The Camp that Cannot Last

In which I meet a young Greek who lost his job, miss my bus stop, ask five people ‘where the refugees stay’, wander around the harbour with no water, pass by a sinking passenger ship, find an unofficial camp staffed by friendly but cantankerous volunteers from all over the world, meet a young Kurdish man who fought ISIS in Iraq, and make 600 bean wraps on the roof of a restaurant.

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It didn’t take me a long time to find what I was looking for. I had talked to a few people, and someone suggested that if I wanted meet refugees and the people who are helping them, then I should head to Port Piraeus, which for many asylum-seekers is the first point of entry onto the European mainland. And it’s where many stay. At least for a while. Over the last year, unofficial shelters have been established here in empty shipping warehouses. And as the Greek government begins to clear these all-volunteer, squat-like tent cities — think Idomeni — the newcomers from Syria and Afghanistan are slowly relenting to move into the sterile military refugee camps.

The only info I had was the name of the port, so I looked around for a bus stop near my hostel and it happened to go in that direction. A guy waiting at the stop asked me if I could spare a ticket and I could. His name was Mike, about thirty, dark hair, over-sunned skin. Was he going to Piraeus? No, he was going to his job at a factory. He had been an engineer, lost his job around 2012, got another but quit after six months when he realized his paycheck would never come. Now he works in a factory. On an industrial stretch of road, he got off the bus and told me I could use his name, but I couldn’t mention what he made at the factory. It’s a pity because it was poetic.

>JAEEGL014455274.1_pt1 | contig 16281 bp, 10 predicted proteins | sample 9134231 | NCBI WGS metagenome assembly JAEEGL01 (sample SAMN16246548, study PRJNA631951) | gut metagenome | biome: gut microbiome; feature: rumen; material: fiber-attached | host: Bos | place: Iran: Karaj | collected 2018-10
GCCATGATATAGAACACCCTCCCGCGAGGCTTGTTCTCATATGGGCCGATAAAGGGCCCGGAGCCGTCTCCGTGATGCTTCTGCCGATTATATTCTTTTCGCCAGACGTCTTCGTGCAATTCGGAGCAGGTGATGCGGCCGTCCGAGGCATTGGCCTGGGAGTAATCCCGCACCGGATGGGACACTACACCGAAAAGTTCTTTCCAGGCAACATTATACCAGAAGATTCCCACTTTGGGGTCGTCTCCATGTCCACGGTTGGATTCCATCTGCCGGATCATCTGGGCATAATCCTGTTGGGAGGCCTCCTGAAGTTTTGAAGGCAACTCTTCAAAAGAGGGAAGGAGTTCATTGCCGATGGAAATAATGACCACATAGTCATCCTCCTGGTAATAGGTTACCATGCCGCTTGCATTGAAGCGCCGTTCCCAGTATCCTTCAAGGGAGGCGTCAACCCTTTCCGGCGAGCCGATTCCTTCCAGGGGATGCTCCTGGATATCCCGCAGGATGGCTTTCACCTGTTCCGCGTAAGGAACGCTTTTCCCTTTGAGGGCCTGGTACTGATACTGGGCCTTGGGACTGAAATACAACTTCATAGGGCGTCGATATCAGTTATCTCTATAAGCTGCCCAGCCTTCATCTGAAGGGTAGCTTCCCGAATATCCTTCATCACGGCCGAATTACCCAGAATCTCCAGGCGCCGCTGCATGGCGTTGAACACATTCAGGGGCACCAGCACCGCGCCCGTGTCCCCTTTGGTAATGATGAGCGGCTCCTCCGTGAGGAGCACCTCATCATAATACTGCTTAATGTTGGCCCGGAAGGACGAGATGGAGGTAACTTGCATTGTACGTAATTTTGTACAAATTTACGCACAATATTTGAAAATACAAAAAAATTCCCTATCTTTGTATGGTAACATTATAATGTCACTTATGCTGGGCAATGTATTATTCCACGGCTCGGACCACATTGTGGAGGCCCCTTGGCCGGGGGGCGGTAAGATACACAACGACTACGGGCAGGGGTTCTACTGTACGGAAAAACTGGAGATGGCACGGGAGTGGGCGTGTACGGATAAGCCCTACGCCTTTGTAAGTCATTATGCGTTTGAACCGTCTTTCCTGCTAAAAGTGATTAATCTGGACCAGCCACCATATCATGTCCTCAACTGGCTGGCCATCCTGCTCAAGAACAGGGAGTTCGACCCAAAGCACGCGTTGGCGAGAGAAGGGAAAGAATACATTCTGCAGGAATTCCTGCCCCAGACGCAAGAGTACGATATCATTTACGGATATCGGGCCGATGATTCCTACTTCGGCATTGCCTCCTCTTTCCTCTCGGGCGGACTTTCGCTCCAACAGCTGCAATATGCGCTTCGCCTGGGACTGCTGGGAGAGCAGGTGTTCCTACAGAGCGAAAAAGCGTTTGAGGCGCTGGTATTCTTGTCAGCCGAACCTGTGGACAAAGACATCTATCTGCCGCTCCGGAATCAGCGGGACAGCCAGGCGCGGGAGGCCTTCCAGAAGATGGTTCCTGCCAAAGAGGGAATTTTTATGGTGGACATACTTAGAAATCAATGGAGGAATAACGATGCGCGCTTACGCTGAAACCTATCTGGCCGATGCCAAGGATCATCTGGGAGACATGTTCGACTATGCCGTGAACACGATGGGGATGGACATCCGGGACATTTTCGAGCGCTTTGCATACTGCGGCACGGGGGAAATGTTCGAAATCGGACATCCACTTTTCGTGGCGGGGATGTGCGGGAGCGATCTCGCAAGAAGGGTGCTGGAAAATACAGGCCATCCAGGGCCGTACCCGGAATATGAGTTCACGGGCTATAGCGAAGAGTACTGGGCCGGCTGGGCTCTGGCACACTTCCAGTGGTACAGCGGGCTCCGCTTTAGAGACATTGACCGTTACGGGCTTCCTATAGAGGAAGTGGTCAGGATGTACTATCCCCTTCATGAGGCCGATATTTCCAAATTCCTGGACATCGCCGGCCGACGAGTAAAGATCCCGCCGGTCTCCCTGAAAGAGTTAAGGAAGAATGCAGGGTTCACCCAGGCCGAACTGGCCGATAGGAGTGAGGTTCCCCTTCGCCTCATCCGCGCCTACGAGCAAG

I missed my stop by a lot. None of the signs outside of the city of Athens are written in the Latin alphabet. But by asking over and over where the refugee camp was, I finally found my way to the harbour.

The harbour is a story of it’s own, baking in harsh sunlight, encircling an emerald oval of water, it’s a lonely industrial space littered with signs of a financial crisis and a migration surge. Graffitti demanding an end to boarders, anarchist A’s and communist hammer-and-sickles. And a sinking ship.

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What in the world is this doing here besides peeling, like a tourist fallen asleep in the sand? I found a police officer nodding off in the shade. We were the only two people out there, but he pretended not to see me as I approached.

I inquired about the listing vessel, and he answered in broken English.

“It’s sinking.”

Ah, okay. Why? Do you know?

“Water. Inside.”

How long?

“Two months.”

Are they going to fix it?

“No money.”

At the other end of the bay I began to see people other than Greek police or the odd tourist deboarding a ferry with a rolling suitcase and a sunscreen gleam. I saw a few tents, then a lot of tents.

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I passed a blockade of tired cops posted out under an umbrella and I wandered around a bit suspiciously before running into two young American women with deep tans, looking like volunteers. They were both from Montana. As Keegan ran to the road to fight off a camera crew who had literally just pulled up in a car and begun to start filming through the window, Johanna took me into the warehouse to “talk to someone who can answer your questions better.” We passed kids playing with flipflops and rubber gloves, women snapping photos inside a communal tent, young guys waiting in line to shower. Johanna greeted almost everyone by name.